“The end is almost in sight” for investment company managers, discretionary fund managers and wealth managers who have been campaigning to scrap restrictive cost disclosure regulation for closed-ended vehicles, according to Gravis’s William MacLeod.
Managing director MacLeod has been working closely with a number of professional investors, as well as Baronesses Bowles and Altmann, to remove the AIFMD (Alternative Investment Fund Managers’ Directive) classification from investment companies, which requires them to effectively ‘double-count’ their costs as they are listed on the stock exchange.
The regulatory requirements, which mean funds and trusts both have to supply KIID documents outlining their ongoing charges figures, have been hampering fund selectors’ ability to buy into trusts as it makes them appear artificially expensive, given investors buy the listed vehicles at ‘price’ and yet the charges are applied to their underlying net asset value.
Last Thursday (9 November), Baroness Altmann successfully submitted a Private Member’s Bill to the House of Lords in a bid to free trusts of the regulation and, yesterday afternoon (13 November), Baroness Altman addressed the House of Lords. She also entered the ballot to ask a question in the House on cost disclosure, which was successful. Her Bill will receive its first reading on 22 November.
“It’s important not to get carried away,” MacLeod tells Portfolio Adviser. “A Private Member’s Bill does not have certainty of success. So, the emotion we should be feeling is one of hope, that the end of this situation is in sight – assuming all goes well.”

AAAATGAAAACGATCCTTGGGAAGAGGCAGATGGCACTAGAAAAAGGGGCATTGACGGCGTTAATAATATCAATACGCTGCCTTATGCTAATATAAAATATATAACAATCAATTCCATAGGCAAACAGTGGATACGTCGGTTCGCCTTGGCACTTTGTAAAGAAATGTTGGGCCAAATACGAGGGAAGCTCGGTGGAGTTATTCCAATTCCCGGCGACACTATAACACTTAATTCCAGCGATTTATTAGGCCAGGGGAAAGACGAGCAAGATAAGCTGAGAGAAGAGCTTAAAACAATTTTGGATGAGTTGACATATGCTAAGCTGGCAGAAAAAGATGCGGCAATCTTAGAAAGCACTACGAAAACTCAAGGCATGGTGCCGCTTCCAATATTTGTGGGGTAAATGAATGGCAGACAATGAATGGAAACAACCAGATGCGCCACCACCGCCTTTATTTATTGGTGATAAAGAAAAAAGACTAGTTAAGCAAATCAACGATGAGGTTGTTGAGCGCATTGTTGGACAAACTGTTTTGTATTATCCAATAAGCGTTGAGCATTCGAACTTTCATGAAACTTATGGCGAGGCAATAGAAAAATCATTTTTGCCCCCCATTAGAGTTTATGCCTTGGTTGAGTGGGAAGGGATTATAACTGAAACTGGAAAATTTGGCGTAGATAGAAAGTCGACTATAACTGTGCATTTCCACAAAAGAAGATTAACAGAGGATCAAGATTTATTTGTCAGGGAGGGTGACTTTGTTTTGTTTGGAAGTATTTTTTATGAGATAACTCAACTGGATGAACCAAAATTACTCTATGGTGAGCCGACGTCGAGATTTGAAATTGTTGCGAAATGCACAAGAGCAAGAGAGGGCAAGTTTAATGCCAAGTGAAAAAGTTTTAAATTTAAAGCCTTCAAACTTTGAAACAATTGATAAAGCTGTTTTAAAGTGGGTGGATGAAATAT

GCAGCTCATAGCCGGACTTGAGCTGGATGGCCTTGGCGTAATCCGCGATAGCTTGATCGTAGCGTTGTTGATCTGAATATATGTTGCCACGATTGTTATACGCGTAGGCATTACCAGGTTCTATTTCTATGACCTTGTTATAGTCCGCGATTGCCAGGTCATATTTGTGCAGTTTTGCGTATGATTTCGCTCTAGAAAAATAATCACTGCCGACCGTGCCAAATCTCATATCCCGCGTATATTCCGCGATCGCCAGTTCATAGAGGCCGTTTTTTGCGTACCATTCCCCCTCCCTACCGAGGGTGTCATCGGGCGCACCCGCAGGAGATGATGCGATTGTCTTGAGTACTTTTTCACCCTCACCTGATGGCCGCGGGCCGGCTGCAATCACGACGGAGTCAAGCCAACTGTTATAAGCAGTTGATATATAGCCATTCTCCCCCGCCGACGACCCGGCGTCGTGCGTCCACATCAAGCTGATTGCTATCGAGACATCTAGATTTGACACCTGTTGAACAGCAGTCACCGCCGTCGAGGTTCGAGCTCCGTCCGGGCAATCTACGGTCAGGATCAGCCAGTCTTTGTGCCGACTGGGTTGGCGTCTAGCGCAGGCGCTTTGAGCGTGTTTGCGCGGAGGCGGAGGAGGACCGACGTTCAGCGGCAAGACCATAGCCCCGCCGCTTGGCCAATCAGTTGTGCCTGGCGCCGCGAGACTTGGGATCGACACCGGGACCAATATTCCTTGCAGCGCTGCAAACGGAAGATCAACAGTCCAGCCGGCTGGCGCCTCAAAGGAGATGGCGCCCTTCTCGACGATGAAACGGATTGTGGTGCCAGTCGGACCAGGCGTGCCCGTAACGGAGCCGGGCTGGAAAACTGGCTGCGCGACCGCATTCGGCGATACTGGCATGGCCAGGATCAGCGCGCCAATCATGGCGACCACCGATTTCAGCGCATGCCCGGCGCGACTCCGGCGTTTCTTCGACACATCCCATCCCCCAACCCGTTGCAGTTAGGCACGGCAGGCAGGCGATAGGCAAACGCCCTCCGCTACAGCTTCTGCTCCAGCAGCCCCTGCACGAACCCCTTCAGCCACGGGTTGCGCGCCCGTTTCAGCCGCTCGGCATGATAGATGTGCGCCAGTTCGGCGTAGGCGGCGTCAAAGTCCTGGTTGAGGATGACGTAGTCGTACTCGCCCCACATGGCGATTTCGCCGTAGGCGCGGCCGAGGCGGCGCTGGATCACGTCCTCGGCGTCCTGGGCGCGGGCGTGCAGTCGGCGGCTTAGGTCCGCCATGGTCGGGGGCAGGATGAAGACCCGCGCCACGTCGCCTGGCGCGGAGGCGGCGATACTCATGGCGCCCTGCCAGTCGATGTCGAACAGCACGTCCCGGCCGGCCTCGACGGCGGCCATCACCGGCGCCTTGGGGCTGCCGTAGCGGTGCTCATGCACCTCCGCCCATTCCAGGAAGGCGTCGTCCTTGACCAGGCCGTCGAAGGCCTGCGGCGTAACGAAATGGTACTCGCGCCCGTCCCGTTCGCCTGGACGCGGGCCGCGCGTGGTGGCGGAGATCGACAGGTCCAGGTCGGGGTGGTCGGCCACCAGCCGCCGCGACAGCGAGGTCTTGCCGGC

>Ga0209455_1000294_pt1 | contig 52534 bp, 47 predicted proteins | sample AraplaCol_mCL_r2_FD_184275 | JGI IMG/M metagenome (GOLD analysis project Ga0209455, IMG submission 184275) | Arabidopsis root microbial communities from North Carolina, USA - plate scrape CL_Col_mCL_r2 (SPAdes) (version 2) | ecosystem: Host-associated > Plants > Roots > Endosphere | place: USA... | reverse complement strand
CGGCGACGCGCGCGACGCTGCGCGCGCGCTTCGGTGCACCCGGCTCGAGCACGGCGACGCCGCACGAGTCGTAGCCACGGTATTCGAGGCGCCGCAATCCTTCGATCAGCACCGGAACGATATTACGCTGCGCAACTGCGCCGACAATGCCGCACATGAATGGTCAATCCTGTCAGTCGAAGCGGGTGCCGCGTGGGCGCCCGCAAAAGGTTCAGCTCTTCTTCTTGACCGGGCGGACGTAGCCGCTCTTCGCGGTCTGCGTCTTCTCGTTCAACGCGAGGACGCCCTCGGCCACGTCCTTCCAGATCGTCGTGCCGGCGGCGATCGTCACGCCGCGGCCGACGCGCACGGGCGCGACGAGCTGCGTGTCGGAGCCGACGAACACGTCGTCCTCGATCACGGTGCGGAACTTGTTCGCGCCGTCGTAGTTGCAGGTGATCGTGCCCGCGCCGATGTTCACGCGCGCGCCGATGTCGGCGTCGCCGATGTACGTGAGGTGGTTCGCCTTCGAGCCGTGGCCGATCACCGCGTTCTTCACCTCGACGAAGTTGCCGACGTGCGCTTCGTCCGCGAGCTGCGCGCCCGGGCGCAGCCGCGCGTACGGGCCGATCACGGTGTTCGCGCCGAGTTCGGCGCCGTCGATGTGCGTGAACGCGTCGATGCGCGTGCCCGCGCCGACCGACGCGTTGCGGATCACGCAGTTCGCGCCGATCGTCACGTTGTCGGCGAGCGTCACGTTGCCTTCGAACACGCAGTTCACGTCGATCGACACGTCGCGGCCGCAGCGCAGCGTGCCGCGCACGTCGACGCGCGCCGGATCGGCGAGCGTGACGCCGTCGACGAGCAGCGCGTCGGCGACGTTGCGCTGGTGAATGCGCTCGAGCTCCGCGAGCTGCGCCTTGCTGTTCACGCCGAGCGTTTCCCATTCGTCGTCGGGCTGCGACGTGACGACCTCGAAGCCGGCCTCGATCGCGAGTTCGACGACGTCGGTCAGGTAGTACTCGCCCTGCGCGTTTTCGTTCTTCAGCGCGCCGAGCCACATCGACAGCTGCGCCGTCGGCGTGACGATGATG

Baroness Altmann says the next Parliamentary step is to canvas support for her Bill. “The Bill builds on important work by Baroness Bowles and aims to exclude closed-ended quoted investment companies from AIFMD. It is unfortunate that they were classified as ‘Alternative Investment Funds’ in 2013 and this seems to be the root of the subsequent problems that have resulted in investors being driven away from some of the most important specialist investment portfolios, on the basis of apparently high fees that are misrepresented to investors,” she says.
During the question session at the House of Lords yesterday, MacLeod pointed out that Baroness Penn said the UK government will use the facilities provided by the 2023 Financial Services and Marketing Act (FISMA) to “challenge the status quo” with cost disclosure.
“To me, that means the Treasury is fully supportive of the moves that we have made,” he says. “Therefore, with the Private Member’s Bill, it is possible the government might choose to adopt it, take it forward and accelerate things. But perhaps that is me being absurdly hopeful and hoping for the best possible outcome – which obviously we can’t be certain of.”